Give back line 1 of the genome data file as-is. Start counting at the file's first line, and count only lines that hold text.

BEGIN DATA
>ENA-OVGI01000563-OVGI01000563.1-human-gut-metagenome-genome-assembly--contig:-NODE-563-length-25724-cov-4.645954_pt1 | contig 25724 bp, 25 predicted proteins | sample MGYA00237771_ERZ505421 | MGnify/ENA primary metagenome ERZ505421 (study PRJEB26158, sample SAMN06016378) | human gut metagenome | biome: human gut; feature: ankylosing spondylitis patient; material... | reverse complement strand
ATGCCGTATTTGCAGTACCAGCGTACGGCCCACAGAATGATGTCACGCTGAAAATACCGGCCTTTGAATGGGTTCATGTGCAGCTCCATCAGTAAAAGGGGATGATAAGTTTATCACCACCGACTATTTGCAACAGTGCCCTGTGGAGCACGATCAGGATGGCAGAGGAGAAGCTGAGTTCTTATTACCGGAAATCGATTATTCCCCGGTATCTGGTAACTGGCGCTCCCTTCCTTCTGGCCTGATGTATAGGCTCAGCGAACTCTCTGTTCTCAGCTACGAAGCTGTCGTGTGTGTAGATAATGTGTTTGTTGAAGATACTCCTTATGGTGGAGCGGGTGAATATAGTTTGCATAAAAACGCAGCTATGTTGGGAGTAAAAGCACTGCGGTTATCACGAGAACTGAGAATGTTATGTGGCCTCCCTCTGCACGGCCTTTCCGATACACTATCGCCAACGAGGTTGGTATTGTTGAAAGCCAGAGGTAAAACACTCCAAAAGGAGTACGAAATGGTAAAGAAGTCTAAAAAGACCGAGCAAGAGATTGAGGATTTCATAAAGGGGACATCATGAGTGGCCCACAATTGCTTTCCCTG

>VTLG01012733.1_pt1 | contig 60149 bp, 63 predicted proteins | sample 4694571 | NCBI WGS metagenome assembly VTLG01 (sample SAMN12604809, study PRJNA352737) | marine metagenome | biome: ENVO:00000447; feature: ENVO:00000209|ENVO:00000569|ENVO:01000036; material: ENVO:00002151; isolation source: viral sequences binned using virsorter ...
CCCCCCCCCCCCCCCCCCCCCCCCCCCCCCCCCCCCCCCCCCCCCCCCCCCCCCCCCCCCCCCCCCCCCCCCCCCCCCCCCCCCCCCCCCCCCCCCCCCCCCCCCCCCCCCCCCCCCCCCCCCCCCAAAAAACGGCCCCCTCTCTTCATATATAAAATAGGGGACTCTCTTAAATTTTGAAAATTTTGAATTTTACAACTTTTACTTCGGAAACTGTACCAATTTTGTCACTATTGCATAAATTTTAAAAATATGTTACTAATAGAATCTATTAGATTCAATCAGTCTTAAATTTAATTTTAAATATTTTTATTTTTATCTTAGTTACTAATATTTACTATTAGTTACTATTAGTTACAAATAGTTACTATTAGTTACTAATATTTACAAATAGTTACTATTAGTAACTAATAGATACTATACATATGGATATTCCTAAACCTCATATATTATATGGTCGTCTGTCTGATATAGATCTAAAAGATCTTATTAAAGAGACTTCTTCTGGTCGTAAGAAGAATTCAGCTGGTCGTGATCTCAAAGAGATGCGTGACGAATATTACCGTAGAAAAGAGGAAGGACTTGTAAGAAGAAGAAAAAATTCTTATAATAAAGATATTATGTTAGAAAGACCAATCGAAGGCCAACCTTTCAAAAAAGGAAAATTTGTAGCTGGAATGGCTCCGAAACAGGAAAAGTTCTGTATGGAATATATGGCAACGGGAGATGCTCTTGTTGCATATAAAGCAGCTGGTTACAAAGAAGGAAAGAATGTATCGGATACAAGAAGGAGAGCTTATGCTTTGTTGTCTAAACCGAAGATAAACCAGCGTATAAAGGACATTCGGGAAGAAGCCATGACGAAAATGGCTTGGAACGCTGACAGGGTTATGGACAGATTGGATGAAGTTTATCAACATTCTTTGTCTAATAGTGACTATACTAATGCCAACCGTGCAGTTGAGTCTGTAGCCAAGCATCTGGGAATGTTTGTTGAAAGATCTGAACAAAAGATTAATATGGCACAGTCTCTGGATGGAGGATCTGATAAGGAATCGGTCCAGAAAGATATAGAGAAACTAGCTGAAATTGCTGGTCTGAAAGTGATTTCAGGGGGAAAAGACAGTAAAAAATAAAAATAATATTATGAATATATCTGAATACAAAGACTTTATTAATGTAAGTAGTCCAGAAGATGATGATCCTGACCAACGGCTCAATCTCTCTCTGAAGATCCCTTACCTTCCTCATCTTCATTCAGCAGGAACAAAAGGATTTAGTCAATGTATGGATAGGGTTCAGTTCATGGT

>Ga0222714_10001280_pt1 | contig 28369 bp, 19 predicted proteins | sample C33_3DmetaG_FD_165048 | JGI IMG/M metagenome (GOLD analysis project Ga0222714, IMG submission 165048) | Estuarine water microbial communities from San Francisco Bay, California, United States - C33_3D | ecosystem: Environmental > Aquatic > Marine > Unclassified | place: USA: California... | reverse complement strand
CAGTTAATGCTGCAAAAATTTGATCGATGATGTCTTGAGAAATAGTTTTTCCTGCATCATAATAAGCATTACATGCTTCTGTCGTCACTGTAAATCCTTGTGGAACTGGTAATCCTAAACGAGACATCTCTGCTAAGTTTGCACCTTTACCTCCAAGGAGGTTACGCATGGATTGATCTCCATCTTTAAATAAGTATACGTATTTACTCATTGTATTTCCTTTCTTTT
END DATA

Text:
>ENA-OVGI01000563-OVGI01000563.1-human-gut-metagenome-genome-assembly--contig:-NODE-563-length-25724-cov-4.645954_pt1 | contig 25724 bp, 25 predicted proteins | sample MGYA00237771_ERZ505421 | MGnify/ENA primary metagenome ERZ505421 (study PRJEB26158, sample SAMN06016378) | human gut metagenome | biome: human gut; feature: ankylosing spondylitis patient; material... | reverse complement strand